European TrialsThere have been a number of trials for UCG in Europe over the years, summarised in Table 1. The UK trials undertook several innovations, including attempting to connect boreholes by electrically charring the coal, which was not successful. In-seam linkages through drilling from a coal face using several boreholes per panel was successful, given the drilling technology at the time, although the product gas was of low quality. Tests using a single in seam borehole with an air pipe produced better results with gas heat values at just below 4MJ/m3. A small commercial project of about 5MW was planned, using in-seam holes about 6m apart and 100m deep as individual reactors, but this was not successful and the project was eventually abandoned in 1959.
In France, two main trials took place between 1979 and 1985. The trials used vertical wells and focused on the options to create the physical link between the boreholes to aid the gasification process. A combination of electro- linkages, hydro-fracturing and reverse circulation produced mixed results, partially due to the design of electrodes and the physical characteristics of the anthracitic coal. The UCG industry now recognises that anthracite is not an ideal coal to use these linking techniques due to its very low volatile matter content.
In Spain, the trial at El Tremedal was initiated in 1991 and finally ended in 1998. Its aim was to demonstrate the technical feasibility of carrying out UCG at intermediate depths between 500m and 700m using deviated in-seam drilling and the CRIP technology. Three exploratory boreholes established the characteristics of the target seam, which is 2 m to 5 m thick, dipping at 30␣ at a depth of some 530-580 m. The coal was high sulphur (7.6%) sub-bituminous with 22% moisture, 27.5% volatiles and 14% ash with a high heating value of 18 MJ/kg.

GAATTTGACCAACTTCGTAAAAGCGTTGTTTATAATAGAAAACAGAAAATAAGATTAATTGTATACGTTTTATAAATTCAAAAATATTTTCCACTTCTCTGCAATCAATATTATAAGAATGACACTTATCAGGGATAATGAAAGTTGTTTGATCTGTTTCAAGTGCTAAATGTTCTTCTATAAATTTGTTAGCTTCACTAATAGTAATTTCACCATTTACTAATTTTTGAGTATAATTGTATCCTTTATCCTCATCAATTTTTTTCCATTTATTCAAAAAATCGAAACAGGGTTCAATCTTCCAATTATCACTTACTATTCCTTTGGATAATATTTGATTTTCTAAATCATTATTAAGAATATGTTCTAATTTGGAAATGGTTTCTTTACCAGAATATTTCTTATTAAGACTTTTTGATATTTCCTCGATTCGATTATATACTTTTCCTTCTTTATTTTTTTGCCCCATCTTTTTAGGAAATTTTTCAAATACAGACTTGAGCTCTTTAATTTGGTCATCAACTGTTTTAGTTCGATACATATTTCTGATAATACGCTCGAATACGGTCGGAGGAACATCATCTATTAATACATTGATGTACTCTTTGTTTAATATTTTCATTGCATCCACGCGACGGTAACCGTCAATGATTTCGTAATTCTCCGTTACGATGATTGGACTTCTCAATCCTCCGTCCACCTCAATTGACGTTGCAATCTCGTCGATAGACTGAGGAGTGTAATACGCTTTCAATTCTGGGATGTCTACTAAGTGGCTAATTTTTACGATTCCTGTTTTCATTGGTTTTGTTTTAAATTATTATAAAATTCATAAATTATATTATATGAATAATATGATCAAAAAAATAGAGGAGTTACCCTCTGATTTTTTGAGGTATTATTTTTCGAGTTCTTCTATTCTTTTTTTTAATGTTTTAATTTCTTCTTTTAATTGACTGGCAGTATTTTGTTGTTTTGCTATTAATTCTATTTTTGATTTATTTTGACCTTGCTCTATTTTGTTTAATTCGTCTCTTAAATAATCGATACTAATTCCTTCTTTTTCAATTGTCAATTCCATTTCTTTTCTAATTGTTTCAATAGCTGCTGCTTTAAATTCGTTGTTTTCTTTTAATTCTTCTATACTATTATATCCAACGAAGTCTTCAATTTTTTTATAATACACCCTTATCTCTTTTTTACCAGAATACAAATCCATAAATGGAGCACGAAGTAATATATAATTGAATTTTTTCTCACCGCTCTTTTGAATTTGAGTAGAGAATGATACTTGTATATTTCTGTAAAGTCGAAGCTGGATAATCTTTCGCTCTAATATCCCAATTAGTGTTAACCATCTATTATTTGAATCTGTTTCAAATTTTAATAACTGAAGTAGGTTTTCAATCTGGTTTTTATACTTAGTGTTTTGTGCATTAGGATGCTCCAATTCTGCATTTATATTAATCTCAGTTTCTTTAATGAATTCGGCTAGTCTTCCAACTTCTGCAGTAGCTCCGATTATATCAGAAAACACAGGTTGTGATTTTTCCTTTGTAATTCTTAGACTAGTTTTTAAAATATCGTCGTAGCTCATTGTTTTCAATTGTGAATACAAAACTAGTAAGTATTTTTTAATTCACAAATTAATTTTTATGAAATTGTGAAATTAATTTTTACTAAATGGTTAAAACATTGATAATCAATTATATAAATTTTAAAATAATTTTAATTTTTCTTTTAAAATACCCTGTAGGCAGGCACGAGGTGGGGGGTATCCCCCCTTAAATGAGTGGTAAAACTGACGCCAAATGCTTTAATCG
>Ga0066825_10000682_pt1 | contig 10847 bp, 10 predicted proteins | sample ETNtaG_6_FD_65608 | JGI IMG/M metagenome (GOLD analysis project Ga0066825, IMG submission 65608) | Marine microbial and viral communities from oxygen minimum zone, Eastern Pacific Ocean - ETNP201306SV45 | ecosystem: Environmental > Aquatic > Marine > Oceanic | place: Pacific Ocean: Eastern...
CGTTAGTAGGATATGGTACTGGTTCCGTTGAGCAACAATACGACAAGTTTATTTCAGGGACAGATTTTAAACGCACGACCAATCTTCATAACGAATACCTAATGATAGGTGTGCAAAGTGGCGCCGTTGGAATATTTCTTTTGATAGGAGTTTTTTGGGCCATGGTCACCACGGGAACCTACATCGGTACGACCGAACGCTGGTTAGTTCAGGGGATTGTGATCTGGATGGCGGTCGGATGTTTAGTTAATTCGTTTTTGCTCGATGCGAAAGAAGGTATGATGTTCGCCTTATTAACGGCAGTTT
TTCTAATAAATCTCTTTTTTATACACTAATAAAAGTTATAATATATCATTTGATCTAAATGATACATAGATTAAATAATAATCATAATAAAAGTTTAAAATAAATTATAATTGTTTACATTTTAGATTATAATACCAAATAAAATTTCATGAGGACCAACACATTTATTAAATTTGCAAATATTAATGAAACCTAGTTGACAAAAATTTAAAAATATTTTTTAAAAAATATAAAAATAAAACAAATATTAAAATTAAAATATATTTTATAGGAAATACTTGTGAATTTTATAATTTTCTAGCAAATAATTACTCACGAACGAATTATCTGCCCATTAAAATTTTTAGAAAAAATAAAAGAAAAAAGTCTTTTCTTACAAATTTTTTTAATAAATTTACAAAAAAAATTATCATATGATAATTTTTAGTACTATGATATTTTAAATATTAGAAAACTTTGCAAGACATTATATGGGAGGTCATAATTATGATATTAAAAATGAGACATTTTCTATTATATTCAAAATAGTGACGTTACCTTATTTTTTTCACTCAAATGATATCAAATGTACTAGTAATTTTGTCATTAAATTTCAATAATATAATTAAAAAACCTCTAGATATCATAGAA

At El Tremedal, the linkage between the injection and production wells was achieved by using directional drilling techniques. The production well was drilled to within 1m of the injection well and connection achieved by using high- pressure water injection.
The Spanish trial employed coiled tubing to transport the gasification agents (in this case, oxygen and water) and to position the injection head inside the pressurised in-seam well. The tubing was fully retractable onto a drum at the surface, and the coiled tubing equipment, which is commonly used in the oil and gas industry, was supplied with a wellhead injection assembly, pressure seals and a manifold for connecting the injection gas mixtures to the tubing. The well was cased and there was an in-seam liner which burned through when the CRIP was ignited.
Ignition of the gasifier was started 4 m from the end of the production well by the introduction of a pyrophoric compound, tri-ethyl borane, to ignite methane in a burner located at the end of the coiled tubing. Once the liner was burned through to expose the coal surface, the gasification agents were introduced.
The product syngas was generated as the coal surrounding the ignition point was gasified, creating a caved zone (Figure 1) which post-burn investigations indicated
extended horizontally to at least several times the seam thickness. Over a period of days, as the consumption of coal created a cavity, the gasification rate/efficiency declined, and the ignition point was retracted so that fresh coal was accessed. During the trial the coiled tubing was retracted progressively several times and three ignitions made.
The tests took place during July and October 1997, and involved one run lasting nine days, and another lasting four days. The experiments were terminated when there was an explosion during attempts to ignite the gasification channel for a third time. This was because there had been a build up of methane after the pilot flame had self-extinguished. The absence of the flame was not detected because the thermocouple at the ignitor had been damaged during the previous ignition. This is an important lesson learned, and care will be taken in future trials to maintain the integrity of instrumentation. There is no evidence to suggest that this situation has re-occurred in other projects.
The dry product gas consisted roughly of 40% CO2, 12% CO, 25% H, 13% CH and 8% H2S. The test established the potential viability of in-seam drilling, with final linking by high pressure water injection, and of the use of the CRIP in the relatively deep, thin coals seams that are typical of European coal fields.
FIGURE 1 - The Spanish trial depicting the characteristics of the cavity development